Strides Pharma Science Ltd said its mega vaccine plant in Bangalore is ready and has started commercially producing Russian COVID vaccine Sputnik Light.
“As previously committed, the company is on track to commercialize this vaccine for Global markets in Q4FY22,” it added.
Strides Pharma unit Stelis was the third pharma manufacturer in India to sign up to produce Sputnik vaccine, in March of this year. The agreement followed similar deal between Russian Direct Investment Fund (RDIF) and Gland Pharma as well as Hetero Biopharma.
The Russian agency then went on to ink several such agreements with manufacturers such as Dr Reddy’s and Panacea Biotech.
The Russians were looking towards Indian pharma companies to provide the much-needed scale in the manufacturing of Sputnik V, which is being sold in dozens of countries across the world.
The initial plan was to start India production by August of this year, and for the country to supply 65-70% of the total Sputnik vaccines produced in the world.
However, it is not clear whether and how many of RDIF’s other partners in India have started production on a commercial scale.
The deal with Stelis envisages production of around 200 mn doses per year from a new plant put up by Strides in Bangalore.
Due to the nature of the emergency, Strides Pharma put up the new facility in a record time of just 200 days.
The government of India too has been supportive and had the unit inspected by the Central Drugs Standard Control Organization (CDSCO) and given an initial Export No Objection Certificate (NOC).
The NOC is for export up to 50 million doses of the Sputnik Light vaccine produced in the Bangalore plant.
Even though the Sputnik vaccine was supposed to be a third alternative in India’s vaccine armament, the shot has taken its own time in coming to the market.
The majority of adults in India have already been inoculated with either AstraZeneca’s COVID vaccine or the home-grown Covaxin from Bharat Biotech.
Meanwhile, plans to sell imported Sputnik vaccine did not achieve the scale that many industry observers expected.
It now remains to be seen if the Sputnik Light — a single dose variant — will be able to capture a substantial share of the market as India ponders the question of whether to go for booster doses or not.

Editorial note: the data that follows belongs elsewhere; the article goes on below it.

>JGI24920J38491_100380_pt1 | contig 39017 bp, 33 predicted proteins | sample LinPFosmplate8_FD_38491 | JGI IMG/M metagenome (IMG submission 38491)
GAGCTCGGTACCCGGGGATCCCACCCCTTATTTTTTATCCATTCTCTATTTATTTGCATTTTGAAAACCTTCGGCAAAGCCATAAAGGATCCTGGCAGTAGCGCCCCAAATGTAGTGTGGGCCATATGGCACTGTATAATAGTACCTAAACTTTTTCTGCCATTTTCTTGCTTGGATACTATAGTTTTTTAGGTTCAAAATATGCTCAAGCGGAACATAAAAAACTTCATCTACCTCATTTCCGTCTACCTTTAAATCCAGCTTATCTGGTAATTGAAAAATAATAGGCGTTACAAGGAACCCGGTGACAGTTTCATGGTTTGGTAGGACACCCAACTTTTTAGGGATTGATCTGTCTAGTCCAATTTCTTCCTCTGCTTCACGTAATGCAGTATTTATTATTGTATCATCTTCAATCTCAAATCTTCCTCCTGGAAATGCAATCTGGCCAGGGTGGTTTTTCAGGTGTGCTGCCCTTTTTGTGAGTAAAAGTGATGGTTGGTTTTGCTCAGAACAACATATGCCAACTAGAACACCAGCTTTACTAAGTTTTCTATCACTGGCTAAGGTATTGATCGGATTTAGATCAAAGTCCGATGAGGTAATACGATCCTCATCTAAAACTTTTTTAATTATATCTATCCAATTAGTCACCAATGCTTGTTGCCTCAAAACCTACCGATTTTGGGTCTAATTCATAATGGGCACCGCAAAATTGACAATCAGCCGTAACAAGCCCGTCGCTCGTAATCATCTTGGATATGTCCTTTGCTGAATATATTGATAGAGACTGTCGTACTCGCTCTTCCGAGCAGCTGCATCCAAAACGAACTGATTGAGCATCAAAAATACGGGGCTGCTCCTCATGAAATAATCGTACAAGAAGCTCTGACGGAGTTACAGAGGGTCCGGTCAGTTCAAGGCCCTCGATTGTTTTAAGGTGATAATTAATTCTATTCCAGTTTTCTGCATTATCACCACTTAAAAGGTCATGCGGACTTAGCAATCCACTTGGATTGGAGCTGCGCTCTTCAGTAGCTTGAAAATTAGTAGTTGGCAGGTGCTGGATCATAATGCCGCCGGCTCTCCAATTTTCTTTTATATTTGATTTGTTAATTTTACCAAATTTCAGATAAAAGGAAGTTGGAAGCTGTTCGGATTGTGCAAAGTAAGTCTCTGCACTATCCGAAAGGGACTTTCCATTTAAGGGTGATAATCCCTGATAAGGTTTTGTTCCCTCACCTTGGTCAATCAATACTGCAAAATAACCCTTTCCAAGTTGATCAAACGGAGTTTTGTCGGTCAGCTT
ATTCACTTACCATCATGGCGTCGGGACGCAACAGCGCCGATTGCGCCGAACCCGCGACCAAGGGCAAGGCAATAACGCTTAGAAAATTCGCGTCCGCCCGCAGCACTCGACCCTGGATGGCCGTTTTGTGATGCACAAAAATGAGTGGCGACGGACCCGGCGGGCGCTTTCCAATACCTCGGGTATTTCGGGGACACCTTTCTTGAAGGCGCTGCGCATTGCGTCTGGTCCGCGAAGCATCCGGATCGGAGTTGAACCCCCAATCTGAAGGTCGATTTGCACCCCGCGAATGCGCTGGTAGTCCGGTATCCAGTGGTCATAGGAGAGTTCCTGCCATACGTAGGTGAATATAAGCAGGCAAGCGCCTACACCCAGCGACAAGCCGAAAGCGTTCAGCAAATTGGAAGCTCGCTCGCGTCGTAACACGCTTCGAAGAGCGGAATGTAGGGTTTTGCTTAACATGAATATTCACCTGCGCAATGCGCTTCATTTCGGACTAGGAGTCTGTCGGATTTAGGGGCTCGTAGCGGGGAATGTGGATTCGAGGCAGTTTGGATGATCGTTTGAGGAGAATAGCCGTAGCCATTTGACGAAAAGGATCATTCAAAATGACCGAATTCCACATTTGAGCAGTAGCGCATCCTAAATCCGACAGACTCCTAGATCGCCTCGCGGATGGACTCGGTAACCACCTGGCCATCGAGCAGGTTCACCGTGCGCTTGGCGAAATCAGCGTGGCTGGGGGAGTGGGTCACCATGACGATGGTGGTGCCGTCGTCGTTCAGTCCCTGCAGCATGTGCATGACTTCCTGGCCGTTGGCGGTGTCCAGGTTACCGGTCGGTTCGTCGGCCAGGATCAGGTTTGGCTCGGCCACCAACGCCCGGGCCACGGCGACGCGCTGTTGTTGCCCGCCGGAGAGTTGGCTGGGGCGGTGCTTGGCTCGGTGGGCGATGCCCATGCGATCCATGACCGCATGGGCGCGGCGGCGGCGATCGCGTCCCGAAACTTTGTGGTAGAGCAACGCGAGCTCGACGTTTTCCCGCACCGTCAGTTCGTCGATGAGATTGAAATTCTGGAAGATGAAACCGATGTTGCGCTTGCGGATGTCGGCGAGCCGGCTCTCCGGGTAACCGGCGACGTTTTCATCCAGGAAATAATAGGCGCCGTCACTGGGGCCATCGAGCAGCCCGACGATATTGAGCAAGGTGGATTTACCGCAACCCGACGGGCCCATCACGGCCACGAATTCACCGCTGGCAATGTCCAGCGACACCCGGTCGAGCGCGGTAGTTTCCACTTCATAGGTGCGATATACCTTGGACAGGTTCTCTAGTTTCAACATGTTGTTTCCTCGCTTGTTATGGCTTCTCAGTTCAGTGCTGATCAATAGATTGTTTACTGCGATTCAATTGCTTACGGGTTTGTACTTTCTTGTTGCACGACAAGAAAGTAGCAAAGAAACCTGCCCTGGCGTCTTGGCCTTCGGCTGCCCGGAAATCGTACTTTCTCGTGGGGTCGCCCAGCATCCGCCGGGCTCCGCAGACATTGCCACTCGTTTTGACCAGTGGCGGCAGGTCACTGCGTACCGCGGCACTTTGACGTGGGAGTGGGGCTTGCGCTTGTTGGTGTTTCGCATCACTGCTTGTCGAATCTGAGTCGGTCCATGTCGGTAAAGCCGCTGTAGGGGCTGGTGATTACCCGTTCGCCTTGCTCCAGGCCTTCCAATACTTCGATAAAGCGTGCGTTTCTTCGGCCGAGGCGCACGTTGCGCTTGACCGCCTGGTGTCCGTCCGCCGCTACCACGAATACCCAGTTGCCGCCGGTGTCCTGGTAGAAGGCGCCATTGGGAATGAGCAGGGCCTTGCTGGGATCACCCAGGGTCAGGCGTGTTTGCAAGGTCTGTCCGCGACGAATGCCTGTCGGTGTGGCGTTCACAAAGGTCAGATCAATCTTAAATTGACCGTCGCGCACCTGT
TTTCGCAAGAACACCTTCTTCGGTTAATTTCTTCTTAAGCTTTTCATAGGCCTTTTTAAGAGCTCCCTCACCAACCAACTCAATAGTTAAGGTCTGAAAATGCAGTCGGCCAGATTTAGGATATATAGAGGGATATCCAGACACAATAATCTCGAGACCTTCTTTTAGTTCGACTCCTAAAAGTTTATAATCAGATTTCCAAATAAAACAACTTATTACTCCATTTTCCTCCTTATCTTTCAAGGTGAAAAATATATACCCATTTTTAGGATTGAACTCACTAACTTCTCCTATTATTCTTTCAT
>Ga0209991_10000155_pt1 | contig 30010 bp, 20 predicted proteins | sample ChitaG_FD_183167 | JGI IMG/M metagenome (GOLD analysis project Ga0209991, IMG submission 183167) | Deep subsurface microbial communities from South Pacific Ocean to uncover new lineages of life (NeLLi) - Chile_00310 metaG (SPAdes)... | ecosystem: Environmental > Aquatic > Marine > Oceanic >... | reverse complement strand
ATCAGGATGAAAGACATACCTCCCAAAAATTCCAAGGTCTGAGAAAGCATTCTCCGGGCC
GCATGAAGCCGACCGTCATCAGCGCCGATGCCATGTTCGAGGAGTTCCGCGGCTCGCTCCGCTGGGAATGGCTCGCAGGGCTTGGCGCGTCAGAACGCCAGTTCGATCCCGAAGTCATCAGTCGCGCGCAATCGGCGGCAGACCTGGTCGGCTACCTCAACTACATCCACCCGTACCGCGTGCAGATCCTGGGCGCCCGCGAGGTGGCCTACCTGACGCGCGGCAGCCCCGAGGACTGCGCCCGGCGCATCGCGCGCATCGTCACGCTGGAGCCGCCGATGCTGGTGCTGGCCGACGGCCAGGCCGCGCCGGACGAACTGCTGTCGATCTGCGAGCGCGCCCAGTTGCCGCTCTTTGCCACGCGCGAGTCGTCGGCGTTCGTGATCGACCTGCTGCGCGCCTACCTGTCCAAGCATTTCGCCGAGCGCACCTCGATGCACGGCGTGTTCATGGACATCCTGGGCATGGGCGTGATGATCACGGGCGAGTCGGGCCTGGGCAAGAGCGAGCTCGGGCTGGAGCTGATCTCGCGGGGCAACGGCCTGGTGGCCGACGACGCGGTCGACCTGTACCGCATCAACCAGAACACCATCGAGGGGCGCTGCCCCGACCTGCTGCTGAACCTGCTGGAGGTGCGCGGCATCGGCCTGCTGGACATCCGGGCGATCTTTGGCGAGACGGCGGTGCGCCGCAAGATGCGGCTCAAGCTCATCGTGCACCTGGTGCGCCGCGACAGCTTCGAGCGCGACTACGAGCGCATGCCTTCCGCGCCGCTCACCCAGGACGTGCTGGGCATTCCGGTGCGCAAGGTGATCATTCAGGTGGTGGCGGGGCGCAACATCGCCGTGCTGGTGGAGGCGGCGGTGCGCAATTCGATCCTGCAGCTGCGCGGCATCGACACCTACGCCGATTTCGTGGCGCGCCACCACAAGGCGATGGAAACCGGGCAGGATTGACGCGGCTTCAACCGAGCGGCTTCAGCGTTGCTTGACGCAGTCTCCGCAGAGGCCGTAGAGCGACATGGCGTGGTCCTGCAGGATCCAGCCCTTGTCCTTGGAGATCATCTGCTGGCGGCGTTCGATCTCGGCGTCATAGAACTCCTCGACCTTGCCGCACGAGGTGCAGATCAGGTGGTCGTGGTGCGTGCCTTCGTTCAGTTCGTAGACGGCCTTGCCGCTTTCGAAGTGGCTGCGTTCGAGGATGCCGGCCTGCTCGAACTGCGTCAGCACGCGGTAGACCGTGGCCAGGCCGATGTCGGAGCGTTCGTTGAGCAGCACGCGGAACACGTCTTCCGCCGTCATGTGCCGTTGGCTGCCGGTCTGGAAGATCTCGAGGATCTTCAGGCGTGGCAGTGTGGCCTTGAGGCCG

The vaccine, developed by Moscow-based Gamaleya Research Institute of Epidemiology and Microbiology, is based on the traditional adenovirus technology. In this technology, scientists engineer adenovirus — a common virus that causes diseases such as the cold — to express the spike protein of SARS-CoV-2, the virus that causes COVID-19.
This vector virus, when injected into the body, leads to an immune reaction from the host.
RDIF has claimed that Sputnik Light is more effective against the new Omicron variant of SARS-CoV-2, since it generates an immune reaction in the body that goes beyond mere antibodies. Last week, the Gamaleya Institute claimed Sputnik V “the best virus neutralisation results against omicron in comparison with other vaccines”.
However, another study conducted by University of Washington and Swiss drugmaker Humabs Biomed SA claimed serum from those who had been injected with the vaccine showed “no neutralising activity against omicron”.
Almost all the vaccines developed so far have failed against Omicron, as the virus has a very different looking spike protein compared to its ancestors. Vaccine makers have incorporated the spike protein from the original SARS-CoV-2 virus when making their vaccines.
Meanwhile, Strides’ Bangalore plant is has been created in such a way that it can produce vaccines “several vaccine formats”, according to the company, besides being one of the largest viral vector manufacturing sites with a bespoke design for producing the Russian Sputnik Vaccine.
“In its current state, the site can offer flexible technologies to manufacture lentivirus, adenovirus and retrovirus products and vaccines, along with adherent and suspension-based processes,” Strides Pharma said.
The Bangalore plant is equipped with a 40,000L Drug Substance bioreactor capacity at a 2,000L scale, using Single-Use Bioreactor technology.
It can produce up to 720 million doses in a year.